Saturday, March 30, 2013

Seder of Opportunity

I'm visiting my daughter (Jo) and son-in-law (Peter) for 10 days, sandwiched between 10 days in northern California and the FIC's spring organizational meetings in Prescott AZ, April 5-7.

As it happens, my visit coincides with Easter (coming up this Sunday), which means there's a Seder lurking in there somewhere. Pesach (Passover) started Monday, March 25, and runs until Tuesday, April 2 (notice it takes a looong time for it to pass over—there are some Broadway shows that don't last that long). 

In any event, we decided to celebrate Thursday, about in the middle, by having a dozen of Jo & Peter's friends over for a Seder. It's not so much a religious holiday as a cultural one, marking the Jews' exodus from Egypt (you know, Let my people go), and what can be better than an all-skate dinner, eating and drinking to the theme of libation liberation? As my daughter and I enjoy celebration cooking about as much as anything, we got into it. 

Though I'm not Jewish, Jo's mother (Elke) is, so we had legitimacy (it's a matrilineal thing). While I left it to Jo to suss out a suitably liberal haggadah (yes, we had an orange on the Seder Plate), she and I collaborated on the menu:
o  Lotsa matzo
o  Two kinds of haroset
o  Prepared horseradish
o  Fresh parsley sprigs, paired with dipping bowls of salt water
o  Chicken soup with matzo balls
o  Stir-fried green beans 
o  Baked salmon encrusted with seasoned matzo meal
o  Flourless chocolate cake (think intense)
o  Lotsa wine  

Notice the bookend sacraments of unyeasted bread—served both neat and as a featured ingredient in multiple dishes—washed down with plenty of yeasted grapes. Think of it as the yin and yang of Passover.

We did the shopping Wednesday evening, and then jumped right into prep. Jo popped a whole chicken in a pot to stew with carrots and celery. I mixed up the matzo ball dough (it needed to condition in the fridge overnight) and shelled pistachios (for the Persian haroset). Jo whipped together the chocolate decadence & baked it.

The next afternoon, while Jo was at work, I set aside report writing to boil an egg for the Seder Plate, picked the chicken for the soup, boiled the matzo balls, ran both batches of haroset through a Cuisinart (a regular Ashkenazi version with walnuts, honey, apples, cinnamon, and red wine; and the aforementioned Persian offering, featuring pistachios, dates, fresh orange, and wine), French cut the string beans & blanched them, portioned the salmon into servings & rubbed them down with seasoned matzo flour.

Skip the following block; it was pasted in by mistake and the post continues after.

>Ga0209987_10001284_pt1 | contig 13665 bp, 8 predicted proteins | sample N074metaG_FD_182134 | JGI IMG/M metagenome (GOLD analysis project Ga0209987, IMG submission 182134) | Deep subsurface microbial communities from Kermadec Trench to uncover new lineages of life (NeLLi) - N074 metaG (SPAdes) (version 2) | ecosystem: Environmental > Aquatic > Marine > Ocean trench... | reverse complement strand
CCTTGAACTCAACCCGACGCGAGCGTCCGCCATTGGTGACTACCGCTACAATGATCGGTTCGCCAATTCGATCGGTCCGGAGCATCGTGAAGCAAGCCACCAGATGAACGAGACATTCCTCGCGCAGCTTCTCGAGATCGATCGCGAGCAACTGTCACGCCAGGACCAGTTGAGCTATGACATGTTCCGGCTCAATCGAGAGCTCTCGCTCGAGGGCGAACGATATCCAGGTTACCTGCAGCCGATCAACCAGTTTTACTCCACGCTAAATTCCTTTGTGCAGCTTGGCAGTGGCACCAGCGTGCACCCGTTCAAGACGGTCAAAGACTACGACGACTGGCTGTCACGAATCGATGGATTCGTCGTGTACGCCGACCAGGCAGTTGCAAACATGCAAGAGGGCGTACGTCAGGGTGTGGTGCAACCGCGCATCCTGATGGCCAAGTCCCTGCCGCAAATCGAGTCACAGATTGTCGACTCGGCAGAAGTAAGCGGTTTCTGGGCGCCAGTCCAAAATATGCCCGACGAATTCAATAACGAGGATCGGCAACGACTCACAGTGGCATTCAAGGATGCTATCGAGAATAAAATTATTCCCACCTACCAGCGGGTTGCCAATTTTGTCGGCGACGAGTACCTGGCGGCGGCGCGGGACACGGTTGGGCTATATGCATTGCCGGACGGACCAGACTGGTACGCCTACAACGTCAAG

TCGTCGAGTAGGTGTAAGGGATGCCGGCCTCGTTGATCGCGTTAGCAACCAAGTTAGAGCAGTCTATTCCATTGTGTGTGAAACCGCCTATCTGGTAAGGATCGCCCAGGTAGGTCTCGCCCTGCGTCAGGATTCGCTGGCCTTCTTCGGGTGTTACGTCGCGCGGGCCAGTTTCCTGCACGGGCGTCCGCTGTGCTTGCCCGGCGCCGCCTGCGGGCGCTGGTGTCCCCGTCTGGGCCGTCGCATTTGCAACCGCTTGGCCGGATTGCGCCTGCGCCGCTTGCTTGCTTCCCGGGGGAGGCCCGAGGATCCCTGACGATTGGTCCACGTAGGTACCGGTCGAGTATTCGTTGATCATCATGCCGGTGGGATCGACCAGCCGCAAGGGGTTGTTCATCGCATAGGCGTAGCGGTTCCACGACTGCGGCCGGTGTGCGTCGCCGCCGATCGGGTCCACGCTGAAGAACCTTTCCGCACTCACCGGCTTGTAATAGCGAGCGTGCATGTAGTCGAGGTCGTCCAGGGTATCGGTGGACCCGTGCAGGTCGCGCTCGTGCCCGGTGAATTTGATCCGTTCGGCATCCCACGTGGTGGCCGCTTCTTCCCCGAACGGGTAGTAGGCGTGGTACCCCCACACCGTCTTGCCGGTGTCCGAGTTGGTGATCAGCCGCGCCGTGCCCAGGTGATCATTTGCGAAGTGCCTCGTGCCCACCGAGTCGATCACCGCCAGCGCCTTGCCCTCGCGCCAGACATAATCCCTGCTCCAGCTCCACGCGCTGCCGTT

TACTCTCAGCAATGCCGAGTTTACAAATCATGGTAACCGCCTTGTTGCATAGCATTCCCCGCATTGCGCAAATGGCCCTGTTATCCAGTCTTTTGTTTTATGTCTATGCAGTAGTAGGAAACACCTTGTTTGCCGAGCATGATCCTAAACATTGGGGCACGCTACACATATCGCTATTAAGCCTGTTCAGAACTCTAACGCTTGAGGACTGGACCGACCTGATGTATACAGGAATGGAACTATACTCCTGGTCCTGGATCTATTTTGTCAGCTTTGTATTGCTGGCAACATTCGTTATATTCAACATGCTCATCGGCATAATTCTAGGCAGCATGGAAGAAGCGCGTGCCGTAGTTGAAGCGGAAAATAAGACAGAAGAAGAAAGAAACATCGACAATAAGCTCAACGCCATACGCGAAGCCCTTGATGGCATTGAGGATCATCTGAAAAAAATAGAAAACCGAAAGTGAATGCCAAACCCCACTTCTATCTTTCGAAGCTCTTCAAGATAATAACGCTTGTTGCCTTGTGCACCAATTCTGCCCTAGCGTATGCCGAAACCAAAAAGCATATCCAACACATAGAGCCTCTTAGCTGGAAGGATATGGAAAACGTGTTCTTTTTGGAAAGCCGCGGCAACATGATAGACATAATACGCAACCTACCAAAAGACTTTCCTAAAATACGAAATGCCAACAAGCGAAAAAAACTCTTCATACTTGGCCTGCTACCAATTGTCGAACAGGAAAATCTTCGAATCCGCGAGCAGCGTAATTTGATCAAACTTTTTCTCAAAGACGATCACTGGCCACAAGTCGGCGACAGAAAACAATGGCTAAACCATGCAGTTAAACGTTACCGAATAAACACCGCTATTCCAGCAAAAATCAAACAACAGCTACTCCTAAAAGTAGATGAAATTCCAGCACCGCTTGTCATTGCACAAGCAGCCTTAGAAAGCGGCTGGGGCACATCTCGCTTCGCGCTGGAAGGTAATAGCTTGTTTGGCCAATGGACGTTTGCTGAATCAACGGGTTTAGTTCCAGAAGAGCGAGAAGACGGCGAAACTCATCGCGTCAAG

One of the things I appreciate most about Seders is that everyone gets to play. It is expressly a time when Jews and non-Jews can sit together, making common cause at a common meal. While I didn't participate in my first Seder until college, I've now been to 20 or so—in a wide variety of settings—and as far as I can recall, there has always been at least one participant who was attending a Seder for the first time. I just love that—gradually widening the circle of people raising a glass to anti-oppression, expressly bridging across lines of ethnicity, creed, and sexual orientation, where the heavy lifting needs to be done.

While the ritual of Seders always draws attention to oppression—as it should—it is celebrating the movement away from oppression and is essentially a joyous holiday, replete with singing, responsive reading, and jocularity. For the children (and more frisky adults) there is the ritual hiding of the afikoman, a broken piece of matzo that is meant to be the last thing consumed at the meal. While that was not a big hit when offered as an alternative to chocolate cake, it kept the kids in the game. In an interesting juxtaposition of hoary ritual in a contemporary setting, it took quite a while for the someone to locate the afikoman, which had been sequestered by a clever child in the narrow slot under a computer keyboard.

All and all, it was a lovely way to spend a Thursday evening. In essence, we were celebrating collaboration and I couldn't help but reflect on how it stood in sharp contrast with the Sweet 16 games from the NCAA men's basketball tournament that were also taking place that evening, representing a ritual of competition.

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